PHL was a good choice as they had to go that far anyway during the descent, and SWA has a large base at PHL. BWI would have been another option, slightly further away.

You can view the lateral flight track and the altitude track.

Last edited by Feathered; 17th Apr 2018 at 19:30.
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Old 17th Apr 2018, 17:38
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Thanks Feathered. The news is filtering more details and the woman involved was indeed seriously injured with a major head wound. That window breach, at that altitude...I can't imagine witnessing such a horrific event.
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Old 17th Apr 2018, 17:47
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From the CNN link above:

CNN aviation analyst Peter Goelz said a type of engine that is usually "extraordinarily reliable" likely came apart on the Southwest flight, causing today's emergency landing.

"I have been on scene on these kinds of disasters — they're very rare, the turbofan engine is extraordinarily reliable," he said. "But in this case it looks like it came apart midair."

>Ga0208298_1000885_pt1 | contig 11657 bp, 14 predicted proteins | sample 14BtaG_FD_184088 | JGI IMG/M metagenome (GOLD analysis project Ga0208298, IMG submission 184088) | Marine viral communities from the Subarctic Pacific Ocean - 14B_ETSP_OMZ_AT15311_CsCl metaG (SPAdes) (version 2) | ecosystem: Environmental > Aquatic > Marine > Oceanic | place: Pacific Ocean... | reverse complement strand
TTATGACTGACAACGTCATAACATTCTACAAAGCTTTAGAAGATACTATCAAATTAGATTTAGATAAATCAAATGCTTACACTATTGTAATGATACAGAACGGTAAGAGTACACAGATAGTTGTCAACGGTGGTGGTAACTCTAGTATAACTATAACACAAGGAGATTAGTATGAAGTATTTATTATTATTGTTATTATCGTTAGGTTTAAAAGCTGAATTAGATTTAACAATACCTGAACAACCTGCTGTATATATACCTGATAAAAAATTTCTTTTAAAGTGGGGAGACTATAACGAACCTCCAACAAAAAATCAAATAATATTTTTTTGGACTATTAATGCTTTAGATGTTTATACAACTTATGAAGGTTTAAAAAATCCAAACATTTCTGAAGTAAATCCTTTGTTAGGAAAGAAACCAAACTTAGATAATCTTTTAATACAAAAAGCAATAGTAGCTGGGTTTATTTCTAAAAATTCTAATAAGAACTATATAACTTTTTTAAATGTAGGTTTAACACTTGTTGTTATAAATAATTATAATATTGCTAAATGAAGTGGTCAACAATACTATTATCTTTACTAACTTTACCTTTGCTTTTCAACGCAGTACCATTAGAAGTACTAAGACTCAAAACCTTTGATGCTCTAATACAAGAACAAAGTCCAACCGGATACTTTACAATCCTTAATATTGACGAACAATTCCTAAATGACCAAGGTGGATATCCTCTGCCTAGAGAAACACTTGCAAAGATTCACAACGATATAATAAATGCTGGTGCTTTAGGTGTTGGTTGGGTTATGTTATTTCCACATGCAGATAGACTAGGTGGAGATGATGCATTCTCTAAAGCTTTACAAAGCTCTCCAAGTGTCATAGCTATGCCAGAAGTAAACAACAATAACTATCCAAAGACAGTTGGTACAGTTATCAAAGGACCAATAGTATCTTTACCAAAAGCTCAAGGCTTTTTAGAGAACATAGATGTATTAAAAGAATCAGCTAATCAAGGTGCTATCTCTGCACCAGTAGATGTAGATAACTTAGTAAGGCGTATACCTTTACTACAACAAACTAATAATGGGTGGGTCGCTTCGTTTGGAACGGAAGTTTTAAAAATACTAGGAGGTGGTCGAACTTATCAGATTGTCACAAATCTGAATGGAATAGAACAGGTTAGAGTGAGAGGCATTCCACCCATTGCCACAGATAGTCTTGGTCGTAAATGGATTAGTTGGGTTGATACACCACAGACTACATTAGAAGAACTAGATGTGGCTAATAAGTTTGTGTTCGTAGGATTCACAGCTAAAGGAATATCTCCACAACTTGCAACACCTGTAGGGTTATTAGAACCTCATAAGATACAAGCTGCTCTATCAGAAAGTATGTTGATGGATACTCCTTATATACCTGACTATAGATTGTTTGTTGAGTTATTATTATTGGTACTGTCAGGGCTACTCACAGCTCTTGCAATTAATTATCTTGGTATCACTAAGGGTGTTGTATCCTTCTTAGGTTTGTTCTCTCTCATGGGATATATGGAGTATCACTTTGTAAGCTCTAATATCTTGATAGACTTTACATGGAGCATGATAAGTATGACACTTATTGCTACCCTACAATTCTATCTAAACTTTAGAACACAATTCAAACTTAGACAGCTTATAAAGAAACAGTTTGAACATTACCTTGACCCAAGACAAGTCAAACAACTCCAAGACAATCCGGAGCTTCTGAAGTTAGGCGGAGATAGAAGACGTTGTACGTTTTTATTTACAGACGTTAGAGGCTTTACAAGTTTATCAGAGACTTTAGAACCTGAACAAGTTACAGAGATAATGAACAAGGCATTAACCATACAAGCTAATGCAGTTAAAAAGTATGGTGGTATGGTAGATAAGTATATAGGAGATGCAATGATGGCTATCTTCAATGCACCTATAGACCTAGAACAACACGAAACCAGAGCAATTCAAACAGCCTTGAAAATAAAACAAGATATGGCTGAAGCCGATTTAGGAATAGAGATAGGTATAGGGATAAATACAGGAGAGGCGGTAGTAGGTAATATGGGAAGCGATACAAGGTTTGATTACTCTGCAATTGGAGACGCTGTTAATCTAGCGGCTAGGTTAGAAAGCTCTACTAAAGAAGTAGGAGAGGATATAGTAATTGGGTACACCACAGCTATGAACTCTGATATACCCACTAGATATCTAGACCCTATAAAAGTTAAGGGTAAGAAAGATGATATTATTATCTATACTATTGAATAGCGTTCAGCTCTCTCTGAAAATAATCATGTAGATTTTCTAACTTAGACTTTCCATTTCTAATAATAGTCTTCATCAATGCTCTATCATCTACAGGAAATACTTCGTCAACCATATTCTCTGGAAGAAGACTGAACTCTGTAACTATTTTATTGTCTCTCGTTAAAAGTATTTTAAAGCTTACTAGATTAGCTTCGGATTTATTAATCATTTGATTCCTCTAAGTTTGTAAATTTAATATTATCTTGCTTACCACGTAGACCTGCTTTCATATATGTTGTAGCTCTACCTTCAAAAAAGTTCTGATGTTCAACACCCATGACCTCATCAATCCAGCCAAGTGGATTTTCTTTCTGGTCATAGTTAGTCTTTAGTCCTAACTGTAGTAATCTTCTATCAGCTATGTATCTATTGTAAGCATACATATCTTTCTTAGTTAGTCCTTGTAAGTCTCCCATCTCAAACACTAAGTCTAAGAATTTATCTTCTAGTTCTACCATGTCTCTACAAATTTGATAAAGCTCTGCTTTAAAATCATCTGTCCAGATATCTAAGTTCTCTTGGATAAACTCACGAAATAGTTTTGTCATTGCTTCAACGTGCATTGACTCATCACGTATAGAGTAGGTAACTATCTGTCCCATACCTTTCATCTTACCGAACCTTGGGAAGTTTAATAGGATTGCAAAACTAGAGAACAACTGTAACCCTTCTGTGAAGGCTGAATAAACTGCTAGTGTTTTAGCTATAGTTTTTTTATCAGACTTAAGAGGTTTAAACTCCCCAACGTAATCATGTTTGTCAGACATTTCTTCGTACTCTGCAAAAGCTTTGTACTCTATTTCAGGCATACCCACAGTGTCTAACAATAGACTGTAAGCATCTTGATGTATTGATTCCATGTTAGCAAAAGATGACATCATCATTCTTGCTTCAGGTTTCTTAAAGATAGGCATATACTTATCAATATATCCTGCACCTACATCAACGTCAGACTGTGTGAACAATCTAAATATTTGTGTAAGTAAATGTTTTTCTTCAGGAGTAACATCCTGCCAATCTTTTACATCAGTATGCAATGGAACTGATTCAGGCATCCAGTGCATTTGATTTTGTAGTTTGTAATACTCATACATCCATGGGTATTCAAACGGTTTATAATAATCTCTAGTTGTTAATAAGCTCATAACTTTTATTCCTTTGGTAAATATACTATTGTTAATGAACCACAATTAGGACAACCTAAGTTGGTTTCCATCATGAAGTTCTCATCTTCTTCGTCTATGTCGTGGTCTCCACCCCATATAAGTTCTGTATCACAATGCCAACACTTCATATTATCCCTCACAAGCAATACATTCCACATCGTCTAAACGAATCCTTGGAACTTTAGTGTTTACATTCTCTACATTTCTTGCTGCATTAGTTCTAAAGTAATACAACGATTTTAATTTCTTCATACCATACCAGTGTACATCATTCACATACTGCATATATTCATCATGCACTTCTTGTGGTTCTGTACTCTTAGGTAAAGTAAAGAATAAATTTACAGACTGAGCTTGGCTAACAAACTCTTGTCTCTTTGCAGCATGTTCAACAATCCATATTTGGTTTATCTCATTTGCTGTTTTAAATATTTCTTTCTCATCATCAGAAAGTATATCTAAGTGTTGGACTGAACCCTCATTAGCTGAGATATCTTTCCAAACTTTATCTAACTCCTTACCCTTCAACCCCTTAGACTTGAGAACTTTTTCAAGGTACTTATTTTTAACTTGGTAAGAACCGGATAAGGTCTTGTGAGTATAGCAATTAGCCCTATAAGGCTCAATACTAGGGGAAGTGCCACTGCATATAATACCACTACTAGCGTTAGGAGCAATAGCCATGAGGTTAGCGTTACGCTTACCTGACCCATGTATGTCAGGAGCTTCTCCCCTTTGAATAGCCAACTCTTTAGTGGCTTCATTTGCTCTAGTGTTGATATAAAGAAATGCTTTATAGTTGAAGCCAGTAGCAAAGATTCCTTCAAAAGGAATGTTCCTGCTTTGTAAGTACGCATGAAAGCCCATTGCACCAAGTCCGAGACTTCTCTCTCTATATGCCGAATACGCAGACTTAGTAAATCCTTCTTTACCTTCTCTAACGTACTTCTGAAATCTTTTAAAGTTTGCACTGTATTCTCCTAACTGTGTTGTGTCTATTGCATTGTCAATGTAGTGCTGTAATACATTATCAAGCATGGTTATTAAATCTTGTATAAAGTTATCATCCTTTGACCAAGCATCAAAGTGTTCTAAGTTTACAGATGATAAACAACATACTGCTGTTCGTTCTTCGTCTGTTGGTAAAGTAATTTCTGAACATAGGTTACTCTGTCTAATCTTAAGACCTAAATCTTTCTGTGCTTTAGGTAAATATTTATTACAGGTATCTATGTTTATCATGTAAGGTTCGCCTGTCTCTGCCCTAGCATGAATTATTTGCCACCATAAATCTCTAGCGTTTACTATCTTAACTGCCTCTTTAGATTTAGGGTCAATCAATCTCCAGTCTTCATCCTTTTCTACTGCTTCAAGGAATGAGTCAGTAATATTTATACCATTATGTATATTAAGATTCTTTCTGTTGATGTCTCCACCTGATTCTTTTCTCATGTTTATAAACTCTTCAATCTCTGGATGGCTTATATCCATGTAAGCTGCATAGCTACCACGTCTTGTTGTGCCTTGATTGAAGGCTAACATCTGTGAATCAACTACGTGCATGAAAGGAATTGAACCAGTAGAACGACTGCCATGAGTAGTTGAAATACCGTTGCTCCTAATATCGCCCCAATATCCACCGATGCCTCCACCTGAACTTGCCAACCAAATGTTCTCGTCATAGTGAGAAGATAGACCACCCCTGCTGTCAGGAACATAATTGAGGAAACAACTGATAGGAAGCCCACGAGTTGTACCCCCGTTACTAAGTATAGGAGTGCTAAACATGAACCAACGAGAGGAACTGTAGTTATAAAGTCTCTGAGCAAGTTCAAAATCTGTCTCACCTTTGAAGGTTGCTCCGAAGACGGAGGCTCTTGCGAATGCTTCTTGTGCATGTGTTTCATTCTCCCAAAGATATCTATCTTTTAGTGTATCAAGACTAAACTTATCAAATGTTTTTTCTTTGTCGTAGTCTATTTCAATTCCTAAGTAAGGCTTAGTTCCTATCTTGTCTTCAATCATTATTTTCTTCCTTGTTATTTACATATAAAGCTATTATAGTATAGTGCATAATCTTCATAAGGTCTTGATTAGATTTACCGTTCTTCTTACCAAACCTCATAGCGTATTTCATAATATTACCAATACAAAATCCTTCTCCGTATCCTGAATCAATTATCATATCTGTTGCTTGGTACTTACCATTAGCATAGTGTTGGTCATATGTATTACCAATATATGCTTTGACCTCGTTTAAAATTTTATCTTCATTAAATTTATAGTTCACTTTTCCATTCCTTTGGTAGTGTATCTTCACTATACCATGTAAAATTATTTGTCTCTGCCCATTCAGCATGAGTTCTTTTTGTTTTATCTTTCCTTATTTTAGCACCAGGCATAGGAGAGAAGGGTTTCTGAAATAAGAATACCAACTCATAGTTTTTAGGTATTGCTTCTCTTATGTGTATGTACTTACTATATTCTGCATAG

My bold. Is this the best CNN can do in terms of an “aviation analyst”?
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Old 17th Apr 2018, 17:52
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Originally Posted by India Four Two View Post
From the CNN link above:



My bold. Is this the best CNN can do in terms of an “aviation analyst”?
Groundhog day...??

Uncontained CFM56-7 Failure: Southwest B737-700 27 August 2016 - Aerossurance

Have to take a CFM LEAP of faith if flying on a -700....
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Old 17th Apr 2018, 17:59
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Originally Posted by ion_berkley View Post
Well despite the missing inlet it appears that the bulk of the fan is still there:
It does, but we can't see all of it and there may be a blade gone in the area we can't see.

If there is a blade gone then this is looking awfully awfully similar to N766SW, same airline and type. That ought to sound alarm bells at NTSB.